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July 20 — The co-owner of TransPerfect Global Inc., a New York-based translation company being sold due to irreconcilable management conflicts, must pay his co-founder's legal fees because his “unusually deplorable behavior” during litigation “obstructed discovery, concealed the truth, and impeded the administration of justice” ( Shawe v. Elting , 2016 BL 232452, Del. Ch., No. 9661-CB, 7/20/16 ).
Chancellor Andre Bouchard of the Delaware Chancery Court July 20 ordered Philip R. Shawe, TransPerfect's co-founder and co-chief executive officer, to pay the legal fees accrued by co-CEO Elizabeth Elting in a trial and a sanctions hearing earlier this year.
Shawe told Bloomberg BNA that he will appeal the decision. Bouchard “again decided against the weight of actual witness testimony and genuine evidence and relied solely on the statements of Elting's attorneys,” he said in a July 20 e-mail.
“TransPerfect has never been either dysfunctional nor faced with irreparable harm as Bouchard ruled,” Shawe added. “I am beyond confident that both I and TransPerfect will be completely vindicated on appeal.”
The July 20 ruling is the latest in a series of lawsuits the co-owners have filed against each other as they vie for company control. In August 2015, the court appointed a custodian to sell TransPerfect because Shawe and Elting's conflicts threatened the well-being of the company. The court affirmed a plan of sale June 20 (119 CARE, 6/21/16).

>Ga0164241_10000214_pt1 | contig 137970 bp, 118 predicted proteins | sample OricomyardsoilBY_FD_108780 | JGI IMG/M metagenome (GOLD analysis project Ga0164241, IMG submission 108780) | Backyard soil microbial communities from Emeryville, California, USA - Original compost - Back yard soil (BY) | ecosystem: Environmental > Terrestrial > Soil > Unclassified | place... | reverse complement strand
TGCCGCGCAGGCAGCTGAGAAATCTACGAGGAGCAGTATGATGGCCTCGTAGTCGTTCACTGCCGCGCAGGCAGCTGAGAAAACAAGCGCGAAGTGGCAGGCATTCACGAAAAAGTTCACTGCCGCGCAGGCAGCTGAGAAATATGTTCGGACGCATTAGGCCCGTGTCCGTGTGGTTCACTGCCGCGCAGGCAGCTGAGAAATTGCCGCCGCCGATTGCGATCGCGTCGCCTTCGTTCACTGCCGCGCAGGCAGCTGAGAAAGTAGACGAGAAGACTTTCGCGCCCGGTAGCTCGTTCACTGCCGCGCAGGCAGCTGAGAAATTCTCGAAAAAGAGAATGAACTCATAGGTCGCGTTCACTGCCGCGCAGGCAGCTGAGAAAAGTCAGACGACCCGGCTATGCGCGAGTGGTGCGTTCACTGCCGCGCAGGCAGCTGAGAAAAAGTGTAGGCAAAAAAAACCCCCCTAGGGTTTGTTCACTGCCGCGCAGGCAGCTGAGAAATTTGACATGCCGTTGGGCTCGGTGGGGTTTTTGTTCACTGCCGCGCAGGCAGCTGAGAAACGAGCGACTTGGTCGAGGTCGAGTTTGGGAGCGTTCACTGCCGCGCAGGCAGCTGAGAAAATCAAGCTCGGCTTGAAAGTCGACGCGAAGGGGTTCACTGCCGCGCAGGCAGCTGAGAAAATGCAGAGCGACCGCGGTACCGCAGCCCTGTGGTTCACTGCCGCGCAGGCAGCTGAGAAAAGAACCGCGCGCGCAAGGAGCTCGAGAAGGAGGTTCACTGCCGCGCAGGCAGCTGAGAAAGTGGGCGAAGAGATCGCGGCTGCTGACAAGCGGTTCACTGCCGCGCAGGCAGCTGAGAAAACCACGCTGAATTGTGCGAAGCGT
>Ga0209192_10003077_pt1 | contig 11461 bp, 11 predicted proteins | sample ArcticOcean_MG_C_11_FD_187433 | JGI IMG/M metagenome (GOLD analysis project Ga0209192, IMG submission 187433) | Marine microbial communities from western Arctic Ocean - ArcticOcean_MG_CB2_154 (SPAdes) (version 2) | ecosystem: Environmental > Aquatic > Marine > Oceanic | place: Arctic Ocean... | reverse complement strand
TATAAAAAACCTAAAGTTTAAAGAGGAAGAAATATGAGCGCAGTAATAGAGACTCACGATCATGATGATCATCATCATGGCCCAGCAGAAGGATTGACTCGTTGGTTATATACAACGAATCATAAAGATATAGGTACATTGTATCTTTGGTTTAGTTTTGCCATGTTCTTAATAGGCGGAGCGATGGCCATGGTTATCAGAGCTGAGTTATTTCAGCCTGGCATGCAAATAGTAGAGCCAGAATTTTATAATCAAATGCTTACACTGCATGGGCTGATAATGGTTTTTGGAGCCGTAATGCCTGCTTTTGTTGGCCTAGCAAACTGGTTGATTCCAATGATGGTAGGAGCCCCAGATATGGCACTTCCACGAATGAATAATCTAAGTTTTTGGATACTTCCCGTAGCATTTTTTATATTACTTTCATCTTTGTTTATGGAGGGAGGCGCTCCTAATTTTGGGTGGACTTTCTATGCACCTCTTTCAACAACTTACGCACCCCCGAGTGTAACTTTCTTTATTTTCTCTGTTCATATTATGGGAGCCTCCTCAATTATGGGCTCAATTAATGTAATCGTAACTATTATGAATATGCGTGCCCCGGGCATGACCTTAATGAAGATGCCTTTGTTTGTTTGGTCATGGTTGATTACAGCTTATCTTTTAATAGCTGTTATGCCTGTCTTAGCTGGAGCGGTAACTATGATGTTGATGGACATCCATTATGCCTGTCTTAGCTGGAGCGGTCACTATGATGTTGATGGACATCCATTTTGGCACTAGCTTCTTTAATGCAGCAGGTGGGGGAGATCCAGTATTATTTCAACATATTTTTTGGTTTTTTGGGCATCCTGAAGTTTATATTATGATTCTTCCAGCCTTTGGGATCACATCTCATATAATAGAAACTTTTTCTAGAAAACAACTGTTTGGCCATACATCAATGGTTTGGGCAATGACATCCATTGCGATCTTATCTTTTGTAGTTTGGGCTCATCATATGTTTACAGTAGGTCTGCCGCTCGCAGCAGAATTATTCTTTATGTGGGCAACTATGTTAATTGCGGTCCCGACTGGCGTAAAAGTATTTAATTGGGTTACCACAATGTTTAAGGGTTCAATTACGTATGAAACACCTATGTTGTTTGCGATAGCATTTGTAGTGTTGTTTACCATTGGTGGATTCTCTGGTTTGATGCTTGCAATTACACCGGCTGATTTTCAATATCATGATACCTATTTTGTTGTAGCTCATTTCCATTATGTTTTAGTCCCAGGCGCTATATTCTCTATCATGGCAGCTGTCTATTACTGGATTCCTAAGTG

The pending sale sparked a backlash among a group of TransPerfect employees, who are now pushing to change Delaware law to prevent the court from ordering such sales in the future (134 CARE, 7/13/16) (128 CARE, 7/5/16).
The court issued its July 20 decision in response to a motion for sanctions that Elting filed against Shawe after an evidentiary hearing held in January. At the hearing, Elting alleged that during their litigation, Shawe deleted files from his laptop computer, failed to safeguard evidence on his phone, and repeatedly lied under oath to cover up his actions.
Shawe “needlessly complicated and protracted these proceedings to Elting's prejudice, all while wasting scarce resources of the Court,” Bouchard wrote in his 58-page opinion.
According to the opinion, Shawe's “unusually deplorable behavior” began in 2013, after conflicts between the co-owners led Elting to hire a lawyer. Shawe broke into Elting's office and tampered with her computer, extracting e-mails off her hard drive without her permission. He found a way to access her computer remotely, and between March and July 2014 accessed Elting's computer at least 44 times. In all, Shawe gained access to thousands of Elting's private e-mails, including 12,000 private conversations with her lawyers, the opinion said.
Shawe also destroyed evidence on his laptop even though the court ordered documents to be preserved in anticipation of the trial, the opinion said. It added that an iPhone of Shawe's that might have had more evidence inexplicably went missing. When asked about all these things, Shawe repeatedly lied to the court.
Shawe will pay 33 percent of Elting's attorneys' fees and expenses surrounding the trial and all of her attorneys' fees for the sanctions hearing, Bouchard wrote. The judge also directed Elting to file an order within 10 days stating the amount of reasonable attorneys' fees and expenses she incurred.
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